- Series: Addison-Wesley Signature Series (Fowler)
- Hardcover: 640 pages
- Publisher: Addison-Wesley Professional; 1 edition (October 3, 2010)
- Language: English
- ISBN-10: 0321712943
- ISBN-13: 978-0321712943
- Product Dimensions: 7.4 x 1.5 x 9.2 inches
- Shipping Weight: 2.6 pounds (View shipping rates and policies)
- Average Customer Review: 20 customer reviews
- Amazon Best Sellers Rank: #123,556 in Books (See Top 100 in Books)
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Domain-Specific Languages (Addison-Wesley Signature Series (Fowler)) 1st Edition
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From the Back Cover
Designed as a wide-ranging guide to Domain Specific Languages (DSLs) and how to approach building them, this book covers a variety of different techniques available for DSLs. The goal is to provide readers with enough information to make an informed choice about whether or not to use a DSL and what kinds of DSL techniques to employ. Part I is a 150-page narrative overview that gives you a broad understanding of general principles. The reference material in Parts II through VI provides the details and examples you will need to get started using the various techniques discussed. Both internal and external DSL topics are covered, in addition to alternative computational models and code generation. Although the general principles and patterns presented can be used with whatever programming language you happen to be using, most of the examples are in Java or C#.
About the Author
Martin Fowler is Chief Scientist at ThoughtWorks. He describes himself as “an author, speaker, consultant, and general loudmouth on software development. I concentrate on designing enterprise software—looking at what makes a good design and what practices are needed to come up with good design.” Fowler’s books include Patterns of Enterprise Application Architecture; UML Distilled, Third Edition; and (with Kent Beck, John Brant, and William Opdyke) Refactoring: Improving the Design of Existing Code. All are published by Addison-Wesley.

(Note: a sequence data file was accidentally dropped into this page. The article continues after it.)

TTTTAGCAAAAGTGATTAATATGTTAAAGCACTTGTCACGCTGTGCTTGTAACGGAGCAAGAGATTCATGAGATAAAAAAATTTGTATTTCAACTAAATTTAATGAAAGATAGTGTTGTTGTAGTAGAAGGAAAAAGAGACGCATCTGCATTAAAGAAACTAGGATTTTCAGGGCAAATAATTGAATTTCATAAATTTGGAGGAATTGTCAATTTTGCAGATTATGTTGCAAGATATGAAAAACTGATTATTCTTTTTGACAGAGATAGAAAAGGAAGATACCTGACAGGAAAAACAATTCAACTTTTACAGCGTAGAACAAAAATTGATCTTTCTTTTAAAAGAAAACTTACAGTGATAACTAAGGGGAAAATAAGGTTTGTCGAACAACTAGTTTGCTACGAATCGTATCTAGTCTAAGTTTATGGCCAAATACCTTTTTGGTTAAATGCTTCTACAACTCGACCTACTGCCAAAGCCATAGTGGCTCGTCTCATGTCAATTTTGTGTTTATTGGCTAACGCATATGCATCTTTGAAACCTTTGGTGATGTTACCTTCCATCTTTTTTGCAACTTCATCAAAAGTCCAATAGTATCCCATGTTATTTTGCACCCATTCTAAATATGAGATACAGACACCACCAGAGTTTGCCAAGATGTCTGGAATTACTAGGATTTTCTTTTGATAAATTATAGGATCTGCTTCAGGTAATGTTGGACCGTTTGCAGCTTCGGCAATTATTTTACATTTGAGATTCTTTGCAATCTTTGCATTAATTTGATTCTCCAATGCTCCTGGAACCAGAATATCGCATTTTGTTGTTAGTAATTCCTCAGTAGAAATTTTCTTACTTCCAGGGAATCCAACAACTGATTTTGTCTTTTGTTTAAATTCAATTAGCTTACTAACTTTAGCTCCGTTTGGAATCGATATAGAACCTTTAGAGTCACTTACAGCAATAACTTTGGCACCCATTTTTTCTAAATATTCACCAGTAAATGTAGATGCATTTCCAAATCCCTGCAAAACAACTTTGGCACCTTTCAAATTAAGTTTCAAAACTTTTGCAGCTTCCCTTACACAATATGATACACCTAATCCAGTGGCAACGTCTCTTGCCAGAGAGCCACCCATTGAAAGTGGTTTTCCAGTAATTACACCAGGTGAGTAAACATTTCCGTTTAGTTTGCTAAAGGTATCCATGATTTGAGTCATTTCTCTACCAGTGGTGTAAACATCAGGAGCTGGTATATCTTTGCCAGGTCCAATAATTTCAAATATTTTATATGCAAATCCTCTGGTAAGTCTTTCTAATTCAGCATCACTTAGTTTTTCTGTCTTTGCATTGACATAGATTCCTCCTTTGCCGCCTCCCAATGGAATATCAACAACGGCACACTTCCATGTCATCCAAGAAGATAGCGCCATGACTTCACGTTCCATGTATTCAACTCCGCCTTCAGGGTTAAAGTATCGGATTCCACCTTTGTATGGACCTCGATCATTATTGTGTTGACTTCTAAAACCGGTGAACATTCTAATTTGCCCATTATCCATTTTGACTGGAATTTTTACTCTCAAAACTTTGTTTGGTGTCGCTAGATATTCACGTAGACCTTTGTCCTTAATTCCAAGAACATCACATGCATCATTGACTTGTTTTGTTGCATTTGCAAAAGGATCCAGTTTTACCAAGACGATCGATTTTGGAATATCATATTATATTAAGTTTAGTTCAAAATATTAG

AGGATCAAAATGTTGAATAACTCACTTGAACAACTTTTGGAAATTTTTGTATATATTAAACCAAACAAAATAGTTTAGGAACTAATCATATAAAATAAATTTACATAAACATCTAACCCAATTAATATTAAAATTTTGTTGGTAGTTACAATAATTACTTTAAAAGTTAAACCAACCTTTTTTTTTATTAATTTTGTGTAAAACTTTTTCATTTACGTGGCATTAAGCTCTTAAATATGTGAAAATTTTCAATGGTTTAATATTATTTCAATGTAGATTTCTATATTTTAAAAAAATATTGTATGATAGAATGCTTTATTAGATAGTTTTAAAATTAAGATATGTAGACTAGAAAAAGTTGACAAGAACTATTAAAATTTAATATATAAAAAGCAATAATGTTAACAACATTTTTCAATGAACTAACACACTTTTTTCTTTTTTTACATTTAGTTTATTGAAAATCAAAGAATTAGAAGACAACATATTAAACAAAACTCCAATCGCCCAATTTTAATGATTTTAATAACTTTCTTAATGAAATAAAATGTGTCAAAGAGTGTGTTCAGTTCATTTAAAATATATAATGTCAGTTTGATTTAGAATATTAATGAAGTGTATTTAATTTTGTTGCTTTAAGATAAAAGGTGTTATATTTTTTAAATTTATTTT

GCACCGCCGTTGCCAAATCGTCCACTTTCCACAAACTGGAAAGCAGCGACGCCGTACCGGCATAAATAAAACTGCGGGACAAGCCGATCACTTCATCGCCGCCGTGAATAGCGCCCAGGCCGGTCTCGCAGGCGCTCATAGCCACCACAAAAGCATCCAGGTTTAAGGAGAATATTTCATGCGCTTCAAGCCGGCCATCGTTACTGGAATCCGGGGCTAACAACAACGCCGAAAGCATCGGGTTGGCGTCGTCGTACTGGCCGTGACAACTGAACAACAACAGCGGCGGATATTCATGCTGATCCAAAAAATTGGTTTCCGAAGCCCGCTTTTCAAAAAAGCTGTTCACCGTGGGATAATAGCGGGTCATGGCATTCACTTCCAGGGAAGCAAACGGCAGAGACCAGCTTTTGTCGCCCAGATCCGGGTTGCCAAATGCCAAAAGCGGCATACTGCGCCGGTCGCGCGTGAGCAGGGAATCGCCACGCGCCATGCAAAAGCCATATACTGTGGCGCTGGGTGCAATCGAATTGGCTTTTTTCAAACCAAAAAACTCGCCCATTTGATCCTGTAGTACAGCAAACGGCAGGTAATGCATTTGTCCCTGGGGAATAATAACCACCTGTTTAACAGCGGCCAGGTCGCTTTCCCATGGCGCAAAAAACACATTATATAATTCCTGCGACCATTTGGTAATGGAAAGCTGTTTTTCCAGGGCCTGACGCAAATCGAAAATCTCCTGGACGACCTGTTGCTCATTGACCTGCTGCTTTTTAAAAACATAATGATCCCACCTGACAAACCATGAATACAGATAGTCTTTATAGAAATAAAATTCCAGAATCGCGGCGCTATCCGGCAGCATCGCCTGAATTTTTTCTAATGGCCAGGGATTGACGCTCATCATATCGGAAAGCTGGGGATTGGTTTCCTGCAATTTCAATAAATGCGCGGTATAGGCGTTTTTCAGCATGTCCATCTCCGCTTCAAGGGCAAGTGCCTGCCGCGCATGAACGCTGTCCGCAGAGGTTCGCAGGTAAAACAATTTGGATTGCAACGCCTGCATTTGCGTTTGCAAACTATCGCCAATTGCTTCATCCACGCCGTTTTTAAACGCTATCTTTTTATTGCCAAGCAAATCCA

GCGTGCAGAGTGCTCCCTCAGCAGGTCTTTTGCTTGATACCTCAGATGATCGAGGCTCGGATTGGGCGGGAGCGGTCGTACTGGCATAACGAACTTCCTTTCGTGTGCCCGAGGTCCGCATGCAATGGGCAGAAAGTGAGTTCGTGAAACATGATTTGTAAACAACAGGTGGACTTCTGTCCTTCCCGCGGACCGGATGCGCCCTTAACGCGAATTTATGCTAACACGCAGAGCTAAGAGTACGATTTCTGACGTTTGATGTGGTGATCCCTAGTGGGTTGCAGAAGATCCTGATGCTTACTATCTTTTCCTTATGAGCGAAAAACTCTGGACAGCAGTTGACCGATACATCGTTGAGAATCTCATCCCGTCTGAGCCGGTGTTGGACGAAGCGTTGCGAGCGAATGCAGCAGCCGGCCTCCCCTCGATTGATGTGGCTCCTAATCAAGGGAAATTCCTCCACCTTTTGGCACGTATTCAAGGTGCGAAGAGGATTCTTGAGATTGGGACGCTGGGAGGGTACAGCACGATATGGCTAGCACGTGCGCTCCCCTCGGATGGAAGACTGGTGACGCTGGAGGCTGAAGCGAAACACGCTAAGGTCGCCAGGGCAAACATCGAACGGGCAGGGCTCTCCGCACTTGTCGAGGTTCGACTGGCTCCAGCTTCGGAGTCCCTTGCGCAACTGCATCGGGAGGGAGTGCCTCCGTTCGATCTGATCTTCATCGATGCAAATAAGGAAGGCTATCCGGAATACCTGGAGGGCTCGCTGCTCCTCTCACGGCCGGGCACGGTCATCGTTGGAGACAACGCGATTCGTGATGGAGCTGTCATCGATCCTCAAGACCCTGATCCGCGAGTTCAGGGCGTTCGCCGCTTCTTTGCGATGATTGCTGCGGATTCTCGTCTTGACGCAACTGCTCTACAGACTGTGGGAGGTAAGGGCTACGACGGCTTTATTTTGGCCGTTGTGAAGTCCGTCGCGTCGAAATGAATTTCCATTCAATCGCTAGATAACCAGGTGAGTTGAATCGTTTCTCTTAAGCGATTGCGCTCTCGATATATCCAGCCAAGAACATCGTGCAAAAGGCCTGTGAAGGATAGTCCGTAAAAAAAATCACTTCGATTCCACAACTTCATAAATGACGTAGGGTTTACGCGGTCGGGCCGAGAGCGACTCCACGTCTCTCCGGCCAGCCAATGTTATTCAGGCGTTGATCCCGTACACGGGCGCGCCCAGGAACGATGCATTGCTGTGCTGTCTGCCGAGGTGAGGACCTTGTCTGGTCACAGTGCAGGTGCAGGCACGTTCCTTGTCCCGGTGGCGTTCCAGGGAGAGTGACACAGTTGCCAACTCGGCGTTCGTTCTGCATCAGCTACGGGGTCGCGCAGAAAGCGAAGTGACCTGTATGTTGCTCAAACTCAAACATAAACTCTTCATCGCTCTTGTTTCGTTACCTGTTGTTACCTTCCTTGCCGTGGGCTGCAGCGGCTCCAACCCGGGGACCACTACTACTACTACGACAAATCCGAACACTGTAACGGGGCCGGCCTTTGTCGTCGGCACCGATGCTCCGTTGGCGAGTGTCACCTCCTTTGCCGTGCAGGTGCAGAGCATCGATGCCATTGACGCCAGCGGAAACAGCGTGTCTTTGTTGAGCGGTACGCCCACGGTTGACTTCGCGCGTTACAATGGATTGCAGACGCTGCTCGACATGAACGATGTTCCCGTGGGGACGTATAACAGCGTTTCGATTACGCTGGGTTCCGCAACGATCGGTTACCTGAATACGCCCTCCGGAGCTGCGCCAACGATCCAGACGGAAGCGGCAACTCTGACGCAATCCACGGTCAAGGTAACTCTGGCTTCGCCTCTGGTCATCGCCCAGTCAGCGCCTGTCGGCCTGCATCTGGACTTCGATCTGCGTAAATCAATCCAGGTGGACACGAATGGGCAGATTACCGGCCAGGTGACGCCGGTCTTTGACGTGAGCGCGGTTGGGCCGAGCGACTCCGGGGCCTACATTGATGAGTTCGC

Top customer reviews
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Fowler took concepts that good professionals understand almost implicitly by working through these difficult ideas and places them in context that can be used as a communication tool. He has put a name and a face to a set of memes.
Fowlers critical examination of the importance of the semantic model and the way it needs to be constructed apart from syntax, the separation of the state machine model, and the illustrative programming ideas as exemplified by spreadsheets, provide PERSPECTIVE that is so sorely needed. He links these concepts together in a way that is vital for architects and programmers.
If you have any interest in Domain Specific Languages or Writing your own language, I highly recommend you pick this up.
However, I can't consider this book a good text because of the things it omits. This is a book about designing DSLs and this task is one of the things functional languages excel at, but Fowler establishes in the introduction that he is going to happily ignore all things related to functional programming and never looks back. Anyone interested in designing DSLs owes it to himself to research Haskell, Scala and F# as they are vastly superior to Java in this respect.
Fowler has been one of the best at writing about OO design and approaches this book in the same way, sadly he hasn't upgraded his knowledge to include other paradigms that in this case address the problem at hand better.